More rural communities in British Columbia, despite wanting ride hailing services desperately, are also worried that the province’s requirements will discourage many potential drivers.
According to a new report from The Globe and Mail, the strict licence requirements could potentially discourage potential drivers, leaving more suburban and rural communities with little or no ridesharing services.
“We’re frustrated,” said Coquitlam Mayor Richard Stewart during a forum at the annual Union of B.C. Municipalities convention this week dedicated to the new ride-hailing rules. “We know if we supply-manage this, the suburbs will have less-than-optimal coverage. We think we’re going to end up with just professional drivers [getting licences] and then heading downtown.”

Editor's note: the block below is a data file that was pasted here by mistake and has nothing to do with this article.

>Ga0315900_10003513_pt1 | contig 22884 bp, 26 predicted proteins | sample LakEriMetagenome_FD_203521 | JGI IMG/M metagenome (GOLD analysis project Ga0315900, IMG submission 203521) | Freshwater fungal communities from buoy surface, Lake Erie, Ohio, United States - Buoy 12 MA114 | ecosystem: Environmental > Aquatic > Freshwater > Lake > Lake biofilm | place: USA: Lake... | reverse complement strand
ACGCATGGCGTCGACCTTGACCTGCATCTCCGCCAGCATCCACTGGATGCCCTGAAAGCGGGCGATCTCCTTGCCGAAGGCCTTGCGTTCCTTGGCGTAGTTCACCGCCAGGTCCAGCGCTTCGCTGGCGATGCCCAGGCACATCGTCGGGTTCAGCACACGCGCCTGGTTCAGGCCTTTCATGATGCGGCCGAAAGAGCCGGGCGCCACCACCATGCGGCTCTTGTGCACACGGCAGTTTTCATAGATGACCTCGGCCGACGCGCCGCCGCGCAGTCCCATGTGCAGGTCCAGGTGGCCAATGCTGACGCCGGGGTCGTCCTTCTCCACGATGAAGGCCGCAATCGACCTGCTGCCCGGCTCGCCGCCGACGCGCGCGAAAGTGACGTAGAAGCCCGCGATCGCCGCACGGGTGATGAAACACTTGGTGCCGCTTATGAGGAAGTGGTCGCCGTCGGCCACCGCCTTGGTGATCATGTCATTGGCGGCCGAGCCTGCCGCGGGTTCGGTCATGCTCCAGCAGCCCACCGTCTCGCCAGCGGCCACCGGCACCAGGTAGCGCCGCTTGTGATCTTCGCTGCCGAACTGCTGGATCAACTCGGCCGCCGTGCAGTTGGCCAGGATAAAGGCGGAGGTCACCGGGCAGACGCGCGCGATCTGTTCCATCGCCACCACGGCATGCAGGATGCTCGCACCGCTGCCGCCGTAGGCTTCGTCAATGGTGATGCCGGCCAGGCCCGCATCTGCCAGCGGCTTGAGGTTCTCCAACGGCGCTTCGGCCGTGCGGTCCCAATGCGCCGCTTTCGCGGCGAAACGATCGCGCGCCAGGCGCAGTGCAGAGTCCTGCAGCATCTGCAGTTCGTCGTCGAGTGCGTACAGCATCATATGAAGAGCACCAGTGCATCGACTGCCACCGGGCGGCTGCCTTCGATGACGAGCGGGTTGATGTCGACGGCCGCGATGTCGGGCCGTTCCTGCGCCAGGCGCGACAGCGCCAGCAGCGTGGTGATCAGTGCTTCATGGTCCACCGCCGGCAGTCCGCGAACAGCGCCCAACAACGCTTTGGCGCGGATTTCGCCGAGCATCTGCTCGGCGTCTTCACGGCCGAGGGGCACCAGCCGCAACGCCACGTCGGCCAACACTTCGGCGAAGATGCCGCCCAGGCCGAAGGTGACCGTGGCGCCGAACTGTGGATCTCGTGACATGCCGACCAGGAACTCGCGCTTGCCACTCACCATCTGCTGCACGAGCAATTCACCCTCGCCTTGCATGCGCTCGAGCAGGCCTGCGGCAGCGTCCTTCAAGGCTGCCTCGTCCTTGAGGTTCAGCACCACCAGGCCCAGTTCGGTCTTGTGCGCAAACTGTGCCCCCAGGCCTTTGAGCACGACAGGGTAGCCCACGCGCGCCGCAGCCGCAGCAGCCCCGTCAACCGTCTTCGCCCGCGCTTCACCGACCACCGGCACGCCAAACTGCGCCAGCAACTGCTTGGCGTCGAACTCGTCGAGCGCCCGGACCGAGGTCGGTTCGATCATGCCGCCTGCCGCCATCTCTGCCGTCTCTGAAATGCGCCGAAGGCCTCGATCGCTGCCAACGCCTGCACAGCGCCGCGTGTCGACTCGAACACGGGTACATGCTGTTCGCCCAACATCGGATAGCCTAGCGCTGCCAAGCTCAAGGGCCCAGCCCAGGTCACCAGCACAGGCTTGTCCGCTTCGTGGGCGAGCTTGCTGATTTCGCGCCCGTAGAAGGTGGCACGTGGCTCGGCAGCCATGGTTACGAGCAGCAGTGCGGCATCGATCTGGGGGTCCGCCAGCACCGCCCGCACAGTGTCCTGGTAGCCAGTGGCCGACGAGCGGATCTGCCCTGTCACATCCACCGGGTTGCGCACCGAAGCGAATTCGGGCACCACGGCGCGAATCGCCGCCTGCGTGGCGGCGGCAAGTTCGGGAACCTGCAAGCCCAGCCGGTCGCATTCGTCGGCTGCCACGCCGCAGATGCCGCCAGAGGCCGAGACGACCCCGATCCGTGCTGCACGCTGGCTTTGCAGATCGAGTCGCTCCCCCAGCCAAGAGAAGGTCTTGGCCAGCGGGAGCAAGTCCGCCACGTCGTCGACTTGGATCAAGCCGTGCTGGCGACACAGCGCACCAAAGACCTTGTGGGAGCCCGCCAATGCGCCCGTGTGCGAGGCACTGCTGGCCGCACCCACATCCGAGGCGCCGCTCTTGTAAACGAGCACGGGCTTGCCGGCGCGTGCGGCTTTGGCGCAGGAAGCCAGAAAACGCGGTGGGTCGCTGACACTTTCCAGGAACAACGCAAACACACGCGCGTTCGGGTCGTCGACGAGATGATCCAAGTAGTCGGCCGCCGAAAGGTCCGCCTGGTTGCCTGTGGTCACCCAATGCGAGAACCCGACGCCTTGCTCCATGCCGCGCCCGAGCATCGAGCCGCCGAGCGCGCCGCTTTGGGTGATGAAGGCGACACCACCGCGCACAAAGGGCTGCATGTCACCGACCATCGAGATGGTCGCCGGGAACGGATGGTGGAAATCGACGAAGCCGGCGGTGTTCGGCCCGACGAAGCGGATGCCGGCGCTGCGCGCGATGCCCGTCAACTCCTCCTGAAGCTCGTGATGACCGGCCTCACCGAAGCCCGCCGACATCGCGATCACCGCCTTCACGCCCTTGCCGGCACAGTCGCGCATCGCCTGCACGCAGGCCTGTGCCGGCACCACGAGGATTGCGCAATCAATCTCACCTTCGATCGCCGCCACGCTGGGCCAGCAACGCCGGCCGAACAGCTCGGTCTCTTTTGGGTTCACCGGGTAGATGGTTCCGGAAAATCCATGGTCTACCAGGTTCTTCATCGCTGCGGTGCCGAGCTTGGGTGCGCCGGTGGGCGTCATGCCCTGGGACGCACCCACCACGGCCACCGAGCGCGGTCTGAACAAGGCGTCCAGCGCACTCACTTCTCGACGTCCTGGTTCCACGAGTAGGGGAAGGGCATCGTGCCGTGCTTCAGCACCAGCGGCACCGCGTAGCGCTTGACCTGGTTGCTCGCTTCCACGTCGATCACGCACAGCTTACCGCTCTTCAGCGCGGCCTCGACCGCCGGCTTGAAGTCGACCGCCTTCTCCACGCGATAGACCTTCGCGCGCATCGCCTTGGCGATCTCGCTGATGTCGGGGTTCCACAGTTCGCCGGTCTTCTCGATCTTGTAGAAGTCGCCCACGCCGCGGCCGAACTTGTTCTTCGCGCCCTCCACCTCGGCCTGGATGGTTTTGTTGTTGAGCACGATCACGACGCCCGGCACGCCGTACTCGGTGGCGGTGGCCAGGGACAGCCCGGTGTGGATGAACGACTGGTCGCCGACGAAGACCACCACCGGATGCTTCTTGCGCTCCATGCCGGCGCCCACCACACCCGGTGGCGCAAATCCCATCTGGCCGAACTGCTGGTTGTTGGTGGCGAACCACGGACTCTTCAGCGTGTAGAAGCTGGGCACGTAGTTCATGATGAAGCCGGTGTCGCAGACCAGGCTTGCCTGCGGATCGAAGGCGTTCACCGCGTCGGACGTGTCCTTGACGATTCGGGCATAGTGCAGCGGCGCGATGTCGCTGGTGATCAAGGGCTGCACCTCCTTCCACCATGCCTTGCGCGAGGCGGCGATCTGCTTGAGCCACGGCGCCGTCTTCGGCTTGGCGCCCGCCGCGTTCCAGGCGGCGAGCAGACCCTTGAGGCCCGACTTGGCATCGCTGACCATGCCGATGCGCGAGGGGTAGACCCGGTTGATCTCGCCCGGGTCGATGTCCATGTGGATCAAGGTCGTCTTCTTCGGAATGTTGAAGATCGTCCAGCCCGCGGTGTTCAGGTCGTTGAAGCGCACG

Stewart has organized a petition to be sent to the provincial government, “asking that the drivers licence requirement for ride-hailing drivers be changed from the current Class 4 needed for taxis, smaller buses and ambulances to something less prohibitive,” reads the report.
Class 4 licence applicants need to pass strict criminal record checks, demonstrate they have no medical conditions that might affect their ability to drive safely, and be in possession of a driving record with less than four penalty points in the past two years.
Stewart thinks that a Class 5 licence — those required by the province for regular drivers — is sufficient for potential ridesharing drivers.
Read the entire article over at The Globe and Mail.